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What Is the Treatment for Elevated Blood Calcium Levels?

By Marlene de Wilde
Updated May 17, 2024
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Elevated blood calcium levels, or hypercalcemia, are never normal. The usual cause of high calcium in the blood is a condition known as hyperparathyroidism, or parathyroid disease. A benign tumor in the parathyroid glands causes high levels of calcium in 98 percent of cases, and the usual treatment is thyroid surgery.

The parathyroid glands regulate the amount of calcium in the blood. When they become overactive, then elevated blood calcium levels are the result. There are very few cases where the cause of the condition is due to cancer, medications and overuse of calcium and vitamin D supplements.

In mild cases, there are few symptoms, but in the more severe cases, symptoms include nausea, constipation, thirst, muscle and joint aches, loss of appetite and muscle weakness. If left untreated, severe hypercalcemia can result in osteoporosis, kidney stones, kidney failure, nervous system dysfunction and arrhythmia, or abnormal heart rhythm. A blood test will indicate if there are elevated levels of calcium in the blood.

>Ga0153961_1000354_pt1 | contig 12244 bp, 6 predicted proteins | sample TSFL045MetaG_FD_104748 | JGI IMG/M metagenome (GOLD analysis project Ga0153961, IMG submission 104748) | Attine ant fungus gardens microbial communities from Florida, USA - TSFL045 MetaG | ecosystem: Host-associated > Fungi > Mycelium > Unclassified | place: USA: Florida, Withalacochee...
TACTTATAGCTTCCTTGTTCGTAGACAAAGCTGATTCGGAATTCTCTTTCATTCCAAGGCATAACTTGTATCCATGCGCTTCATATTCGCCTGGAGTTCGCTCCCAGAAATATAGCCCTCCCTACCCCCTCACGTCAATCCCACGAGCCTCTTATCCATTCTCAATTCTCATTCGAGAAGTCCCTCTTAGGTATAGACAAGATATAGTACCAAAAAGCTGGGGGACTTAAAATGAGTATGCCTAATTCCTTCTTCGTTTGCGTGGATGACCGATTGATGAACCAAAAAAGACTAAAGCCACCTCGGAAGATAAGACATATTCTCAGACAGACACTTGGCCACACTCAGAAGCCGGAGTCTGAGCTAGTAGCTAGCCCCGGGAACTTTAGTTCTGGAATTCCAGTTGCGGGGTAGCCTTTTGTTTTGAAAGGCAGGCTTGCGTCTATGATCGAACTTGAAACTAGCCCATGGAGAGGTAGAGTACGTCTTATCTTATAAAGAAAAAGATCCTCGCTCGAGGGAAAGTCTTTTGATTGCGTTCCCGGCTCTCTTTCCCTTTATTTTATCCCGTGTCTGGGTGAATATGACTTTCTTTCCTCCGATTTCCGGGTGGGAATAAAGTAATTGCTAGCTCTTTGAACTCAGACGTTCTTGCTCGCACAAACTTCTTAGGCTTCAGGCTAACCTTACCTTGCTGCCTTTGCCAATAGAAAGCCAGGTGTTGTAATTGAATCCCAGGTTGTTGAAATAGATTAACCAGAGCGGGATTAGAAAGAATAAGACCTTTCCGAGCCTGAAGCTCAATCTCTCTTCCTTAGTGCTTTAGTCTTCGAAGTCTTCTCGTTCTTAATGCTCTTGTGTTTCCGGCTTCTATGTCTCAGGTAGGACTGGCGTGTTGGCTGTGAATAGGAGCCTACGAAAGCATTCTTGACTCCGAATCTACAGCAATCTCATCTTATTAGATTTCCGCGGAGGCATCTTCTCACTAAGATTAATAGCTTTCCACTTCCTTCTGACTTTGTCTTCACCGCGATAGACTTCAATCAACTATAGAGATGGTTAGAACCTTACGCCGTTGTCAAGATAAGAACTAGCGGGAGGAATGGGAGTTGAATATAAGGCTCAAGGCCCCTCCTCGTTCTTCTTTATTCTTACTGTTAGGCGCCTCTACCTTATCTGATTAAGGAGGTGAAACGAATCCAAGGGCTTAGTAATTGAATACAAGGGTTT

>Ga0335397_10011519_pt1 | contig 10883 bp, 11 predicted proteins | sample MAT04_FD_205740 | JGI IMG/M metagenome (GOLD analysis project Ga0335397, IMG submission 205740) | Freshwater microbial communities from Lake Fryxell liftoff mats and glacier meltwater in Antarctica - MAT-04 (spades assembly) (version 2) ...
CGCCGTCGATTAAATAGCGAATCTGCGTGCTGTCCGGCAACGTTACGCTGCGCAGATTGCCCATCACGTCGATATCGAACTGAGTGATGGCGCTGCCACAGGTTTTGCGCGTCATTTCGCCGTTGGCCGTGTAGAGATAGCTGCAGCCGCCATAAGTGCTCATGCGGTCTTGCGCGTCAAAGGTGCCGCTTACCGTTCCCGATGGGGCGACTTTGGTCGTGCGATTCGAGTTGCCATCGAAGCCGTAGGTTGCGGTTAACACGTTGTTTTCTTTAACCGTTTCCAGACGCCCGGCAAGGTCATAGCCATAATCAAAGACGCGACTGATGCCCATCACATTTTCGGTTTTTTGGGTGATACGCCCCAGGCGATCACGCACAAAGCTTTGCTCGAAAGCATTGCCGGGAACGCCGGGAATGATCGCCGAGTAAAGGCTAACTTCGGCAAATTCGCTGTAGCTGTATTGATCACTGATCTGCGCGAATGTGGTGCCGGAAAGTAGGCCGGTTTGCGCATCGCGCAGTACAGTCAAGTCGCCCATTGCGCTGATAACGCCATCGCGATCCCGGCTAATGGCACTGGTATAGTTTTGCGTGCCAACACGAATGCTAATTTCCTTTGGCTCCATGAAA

In cases of mild hypercalcemia, the doctor may choose to adopt a wait-and-see approach, monitoring the condition to ensure bone strength and the healthy function of the kidneys. Surgery to remove the parathyroid gland or glands cures the condition in the majority of cases. This may be carried out using a radioisotope scan to identify the gland responsible before the actual surgery, which cuts down on the invasiveness of the procedure. If surgery is not an option, elevated blood calcium levels can be controlled by the use of medication such as cinacalcet. This lowers the levels by reducing the production of the parathyroid hormone.

In severe cases, treatment requires hospitalization where intravenous fluids are introduced in order to rehydrate before loop diuretic medications flush out the excess calcium. Drugs such as pamidronate and zolendronate protect the bones from breaking down, and calcitonin, which is a hormone produced by the thyroid gland, slows down bone loss. Hemodialysis is usually a last resort if there has been damage to the kidneys, and the condition does not respond to any of the other treatments.

Elevated blood calcium levels can lead to bone and kidney damage. To reduce the possibility of this happening, some lifestyle changes can be introduced. It is very important to drink plenty of water, as this prevents kidney stones from developing. Once calcium levels have been restored to normal, exercise helps maintain bone density, as does quitting smoking.

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